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If there is a lesson to be learnt from Naspers, it is that it pays not to put all your eggs into one basket. Having captivated local and international investors with its 337% growth since 1997 – from a market capitalisation of R3.5 billion to R11.8 billion – Naspers continues to prove why its rise has not been a fluke.

In 2009 alone, in a year when its local rivals and international counterparts were taking a beating in revenues, the media giant almost doubled both its market capitalisation (from R6.3 billion to R11 billion) and its share price (R156.50 to R292.56).

So why does this company thrive despite the recession? More than a decade ago, Naspers decided to diversify its interests from its predominantly print operation – with titles such as Beeldand Rapport – and become a multimedia company.

The idea: to hedge against the risk of depending on just one market, in this case, South Africa for revenue. The strategy has clearly worked. The company now owns print,pay-TV, Internet and technology assets in South Africa, India, Latin America, Asia, sub-Saharan Africa, and Eastern Europe.

Naspers was the only media company in 2009 to report revenue growth above 5%. Operating profit grew by 19% to R2.8 billion. Although more than 50% of its revenue comes from South Africa, driven by the evidently recession-proof pay-TV (MultiChoice accounts for 60%), income from its offshore subsidiaries is also growing rapidly.

Foreseeing the value in pay-TV, in 2007 Naspers bought out the 38% stake that media group Johnnic Communications (now Avusa) had in M-Net/Supersport for R3.3 billion. MultiChoice’s revenue has grown 15%, largely from subscription growth of 54%.

Adding to the numbers is MultiChoice’s growing penetration of the African continent, particularly in Nigeria, where it has about one million customers. Naspers has also defended its pay-TV turf from new competitors by offering specially packaged DStv bouquets for the various consumer segments.

But it is Naspers’s gamble on Tencent that has inspired confidence in the direction Naspers is taking. The company owns 10% of Tencent, China’s biggest Internet portal and the best performer on the Hong Kong Securities Exchange. Tencent’s strength is instant messaging. It owns over 80% of this market. In 2009, Tencent brought in 56% (R2.2 billion) of the R4.1 billion revenue of Naspers’s Internet division. Tencent’s core target market is the 15-35 age group, which is the biggest user of the Internet and all its offerings in China. This is not the case in Africa, where Naspers is exploring opportunities in mobile usage growth. It has launched mobile TV and owns 30% of Mxit.Master of Business Administration Academic Calendar July 2013

REGENT Business School48

Many credit Naspers meteoric rise To MD Koos Bekker (57), who took over the reins in 1997. A witty but private personality whose success has come mostly from his reliance on instinct. Naspers’s top management comprises mavericks who possess an appetite for calculated risks.

Although Naspers has been a growth story through the recession, it has not been immune to the downturn. Its revenue growth in 2011 of 6% was a shadow of the 22% recorded in 2010. Its print assets, housed under Media24, also took a knock from depressed advertising spend, forcing closure of a few titles. A number of staff members in the print division were also retrenched.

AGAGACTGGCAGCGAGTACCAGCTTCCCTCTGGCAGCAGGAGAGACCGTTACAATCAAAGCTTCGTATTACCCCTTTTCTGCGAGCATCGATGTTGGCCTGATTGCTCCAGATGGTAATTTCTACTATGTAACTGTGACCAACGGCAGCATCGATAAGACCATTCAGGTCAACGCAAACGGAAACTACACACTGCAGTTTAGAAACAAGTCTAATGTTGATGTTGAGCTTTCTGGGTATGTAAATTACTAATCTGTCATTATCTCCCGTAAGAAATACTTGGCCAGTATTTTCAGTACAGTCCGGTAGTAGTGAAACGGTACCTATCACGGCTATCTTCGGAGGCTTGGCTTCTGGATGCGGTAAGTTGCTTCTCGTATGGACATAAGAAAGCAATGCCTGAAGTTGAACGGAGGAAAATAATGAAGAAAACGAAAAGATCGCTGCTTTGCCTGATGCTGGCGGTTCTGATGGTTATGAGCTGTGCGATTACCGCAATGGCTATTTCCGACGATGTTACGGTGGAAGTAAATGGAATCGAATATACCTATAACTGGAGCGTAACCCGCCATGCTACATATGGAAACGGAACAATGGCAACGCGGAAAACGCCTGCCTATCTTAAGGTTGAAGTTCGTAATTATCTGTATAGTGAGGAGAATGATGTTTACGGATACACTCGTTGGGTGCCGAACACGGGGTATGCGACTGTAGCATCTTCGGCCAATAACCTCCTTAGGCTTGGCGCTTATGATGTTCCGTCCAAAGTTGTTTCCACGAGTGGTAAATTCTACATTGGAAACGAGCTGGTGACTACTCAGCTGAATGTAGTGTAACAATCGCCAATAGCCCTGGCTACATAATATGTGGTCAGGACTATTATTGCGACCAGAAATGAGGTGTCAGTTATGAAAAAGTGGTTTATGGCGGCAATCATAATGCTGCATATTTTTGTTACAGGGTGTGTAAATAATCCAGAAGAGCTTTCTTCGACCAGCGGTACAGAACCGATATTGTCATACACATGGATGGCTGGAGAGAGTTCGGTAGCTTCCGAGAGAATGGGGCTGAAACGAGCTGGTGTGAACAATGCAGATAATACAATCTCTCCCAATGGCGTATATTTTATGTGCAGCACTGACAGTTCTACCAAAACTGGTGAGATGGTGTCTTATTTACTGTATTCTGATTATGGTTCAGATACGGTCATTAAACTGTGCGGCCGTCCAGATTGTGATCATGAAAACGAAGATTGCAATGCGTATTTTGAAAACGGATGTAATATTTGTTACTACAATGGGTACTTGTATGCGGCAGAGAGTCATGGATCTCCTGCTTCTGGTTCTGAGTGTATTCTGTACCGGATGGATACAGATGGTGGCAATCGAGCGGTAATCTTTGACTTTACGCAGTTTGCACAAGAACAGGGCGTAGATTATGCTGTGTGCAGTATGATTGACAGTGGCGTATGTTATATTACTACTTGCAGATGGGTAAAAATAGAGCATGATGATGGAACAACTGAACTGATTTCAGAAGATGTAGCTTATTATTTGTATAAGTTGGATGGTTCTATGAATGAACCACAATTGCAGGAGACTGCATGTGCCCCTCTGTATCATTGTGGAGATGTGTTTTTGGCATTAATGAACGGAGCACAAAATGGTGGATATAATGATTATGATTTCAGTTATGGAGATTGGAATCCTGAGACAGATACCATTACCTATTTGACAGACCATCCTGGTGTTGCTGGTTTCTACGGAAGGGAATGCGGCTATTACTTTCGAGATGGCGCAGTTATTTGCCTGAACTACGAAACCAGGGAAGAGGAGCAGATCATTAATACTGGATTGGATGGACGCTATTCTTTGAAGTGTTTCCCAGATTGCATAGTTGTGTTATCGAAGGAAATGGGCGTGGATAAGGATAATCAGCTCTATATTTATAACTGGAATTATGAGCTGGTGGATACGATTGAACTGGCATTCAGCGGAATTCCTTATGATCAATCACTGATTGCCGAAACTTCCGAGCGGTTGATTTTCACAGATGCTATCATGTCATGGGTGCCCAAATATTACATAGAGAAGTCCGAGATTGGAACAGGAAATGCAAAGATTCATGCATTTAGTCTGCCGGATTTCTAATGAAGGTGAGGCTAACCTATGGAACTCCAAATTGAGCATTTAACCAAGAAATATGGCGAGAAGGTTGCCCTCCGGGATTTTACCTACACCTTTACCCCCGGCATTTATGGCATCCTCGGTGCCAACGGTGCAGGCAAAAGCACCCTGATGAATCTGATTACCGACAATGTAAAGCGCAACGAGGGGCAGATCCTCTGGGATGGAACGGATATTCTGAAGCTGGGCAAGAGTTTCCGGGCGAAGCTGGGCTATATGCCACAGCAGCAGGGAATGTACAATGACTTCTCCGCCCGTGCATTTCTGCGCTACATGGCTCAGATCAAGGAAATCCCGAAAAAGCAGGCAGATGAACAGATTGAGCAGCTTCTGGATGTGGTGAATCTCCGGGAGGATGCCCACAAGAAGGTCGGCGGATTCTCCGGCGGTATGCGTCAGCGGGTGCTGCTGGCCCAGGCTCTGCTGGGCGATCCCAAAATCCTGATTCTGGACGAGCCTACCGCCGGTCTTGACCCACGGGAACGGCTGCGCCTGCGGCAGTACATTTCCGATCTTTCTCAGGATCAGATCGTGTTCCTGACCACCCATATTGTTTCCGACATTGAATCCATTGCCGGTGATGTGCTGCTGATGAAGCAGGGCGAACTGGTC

With a price to earnings ratio of 33.88 – higher than the sector’s 30.58 – Naspers may be considered an expensive buy, but investors can expect long-term rewards.Adapted from: Louw and Venter (2010) Strategic Management Developing Sustainability in Southern Africa 2nd edition. Oxford


1.1 Discuss the factors that affect the strategic choice(s) available to Naspers. (12)

1.2 Identify and discuss the various corporate strategies Naspers has pursued. (10)

1.3 Discuss the appropriateness of these strategies in terms of strategic intent and the long-term goals of Naspers. (8)

1.4 Discuss the characteristics of strategic leadership that Bekker would have displayed in implementing the various strategies at Naspers. (10)


A company has a competitive advantage over its rivals when its profitability is greater than the average profitability of all companies in its industry. It has a sustained competitive advantage when it is able to maintain above-average profitability over a number of years (Hill and Jones, 2009:77).

With reference to this, discuss the sources of competitive advantage and superior profitability and explain the link between strategy, competitive advantage and profitability.


3.1 Discuss the role of organisational culture in strategy implementation (10)

3.2 Discuss the reasons why companies enter into strategic alliances (10)


The diagnostic phase of change management is mainly a data gathering or research activity aimed at producing useful information upon which subsequent intervention decisions can be based

With reference to this, discuss the main aim(s) of organisational diagnosis and describe the steps in the diagnostic process.

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